Coalition numbers 'quite tight'

National Party leader Christopher Luxon announced on Thursday that coalition negotiations between...
National Party leader Christopher Luxon announced on Thursday that coalition negotiations between his party, ACT and New Zealand First had concluded, with a formal signing ceremony to take place once the parties' boards had ratified the deal. Photo: RNZ

Seeing how many of the National Party's first 100 days campaign promises have survived the coalition negotiations will be a key thing to look for when the arrangements for government are announced today, a constitutional law expert says.

Graeme Edgeler told RNZ's Morning Report programme he would be interested to see how much support was "baked in" to the coalition agreement for National's headline policies.

"Certainly the thing you'd be looking for is National's first 100 day promises - are any of those promises things they haven't been able to get agreement to?"

National's leader Christopher Luxon said on Thursday the coalition deal-making was done; and there would be a signing ceremony this morning with his party, ACT and New Zealand First.

Luxon said he was hoping he - and his ministers - would be sworn in by the Governor-General on Monday and he would be advising Dame Cindy Kiro to summon Parliament to meet for the first time on December 5 since the October 14 election.

Edgeler said the numbers for the coalition were "quite tight", which meant that to pass any legislation at all "fundamentally, National, ACT and New Zealand First are all going to have to agree to vote for it".

It would be important to look at the detail of not just what the parties had agreed to do now, but also what the coalition documents said about the processes the parties had agreed on in order to settle any future disagreements, he said.

"Because [if] any one party of that group decides to vote against something the government's not going to be able to do it, even if the others feel very strongly about it."

The process of swearing in a new government

Edgeler said New Zealand's processes to install a new government were different to those observed in some countries, such as the United Kingdom where some of the process happened behind closed palace doors.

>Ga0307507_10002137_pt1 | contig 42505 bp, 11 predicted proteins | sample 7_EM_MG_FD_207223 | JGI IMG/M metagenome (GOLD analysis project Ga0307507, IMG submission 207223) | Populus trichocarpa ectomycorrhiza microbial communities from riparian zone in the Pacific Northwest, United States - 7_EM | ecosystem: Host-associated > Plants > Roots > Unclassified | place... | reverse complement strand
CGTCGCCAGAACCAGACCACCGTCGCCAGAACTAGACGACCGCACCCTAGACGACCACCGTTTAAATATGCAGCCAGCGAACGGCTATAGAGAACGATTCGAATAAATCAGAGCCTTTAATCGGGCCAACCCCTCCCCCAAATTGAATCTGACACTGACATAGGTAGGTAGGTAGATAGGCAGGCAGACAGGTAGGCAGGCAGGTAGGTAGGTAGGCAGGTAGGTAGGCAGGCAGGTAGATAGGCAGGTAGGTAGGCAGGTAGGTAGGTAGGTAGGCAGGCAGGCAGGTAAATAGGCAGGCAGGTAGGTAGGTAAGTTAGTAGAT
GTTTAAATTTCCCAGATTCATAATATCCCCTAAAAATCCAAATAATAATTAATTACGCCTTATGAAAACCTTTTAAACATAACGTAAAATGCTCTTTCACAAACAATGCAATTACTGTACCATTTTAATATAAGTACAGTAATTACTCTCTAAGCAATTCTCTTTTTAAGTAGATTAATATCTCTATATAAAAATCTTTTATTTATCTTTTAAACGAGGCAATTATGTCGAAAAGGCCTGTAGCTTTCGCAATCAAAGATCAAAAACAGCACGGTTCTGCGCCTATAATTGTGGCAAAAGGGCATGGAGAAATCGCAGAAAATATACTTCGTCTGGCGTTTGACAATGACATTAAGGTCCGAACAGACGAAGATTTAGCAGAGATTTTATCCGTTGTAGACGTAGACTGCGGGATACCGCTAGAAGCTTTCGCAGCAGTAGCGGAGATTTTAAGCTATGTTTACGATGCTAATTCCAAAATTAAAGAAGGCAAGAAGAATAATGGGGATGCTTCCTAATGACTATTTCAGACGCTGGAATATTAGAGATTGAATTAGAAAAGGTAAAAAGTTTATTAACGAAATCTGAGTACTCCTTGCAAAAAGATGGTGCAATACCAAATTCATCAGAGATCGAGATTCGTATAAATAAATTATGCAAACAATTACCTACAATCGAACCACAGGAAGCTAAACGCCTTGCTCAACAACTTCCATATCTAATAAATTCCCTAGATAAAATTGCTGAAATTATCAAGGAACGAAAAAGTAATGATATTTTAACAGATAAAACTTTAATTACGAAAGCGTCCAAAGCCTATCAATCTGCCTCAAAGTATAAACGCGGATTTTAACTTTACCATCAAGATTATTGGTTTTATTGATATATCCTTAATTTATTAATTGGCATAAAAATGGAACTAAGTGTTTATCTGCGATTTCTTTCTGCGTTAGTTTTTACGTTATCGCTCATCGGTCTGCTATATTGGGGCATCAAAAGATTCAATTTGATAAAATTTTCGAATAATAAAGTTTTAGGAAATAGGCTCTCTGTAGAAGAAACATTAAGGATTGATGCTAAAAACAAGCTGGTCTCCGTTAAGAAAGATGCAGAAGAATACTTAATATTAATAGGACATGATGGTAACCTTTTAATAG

"We like to do it in the open and I think that's quite a good way of doing it, to be honest."

While Dame Cindy had been informed that a public statement was coming, she and members of the general public would "essentially find out at the same point" about what had been decided, he said.

"The Governor-General doesn't really have to do anything apart from watch TV and just realise, oh yes, it's three parties, they add up to more than half of Parliament, they've got enough to govern."

The swearing-in of the new government, likely on Monday, would see ministers heading to Government House where "we can see first the prime minister being sworn in and the prime minister recommending that a whole bunch of other ministers be sworn in, and at that point, we will have a new government".

There would then be two openings of Parliament, Edgeler said, the first of which would see MPs sworn in and a Speaker elected.

"They will probably tell us whom they'll be nominating (for the role of Speaker) - presumably that will be something they mention when they tell us who the ministers will be, we'll notice that someone's name is missing from the ministers list and possibly guess that that person might be the speaker - they might actually say."

The following day would see the Governor-General give the "speech from the throne" at the legislative council chamber, he said.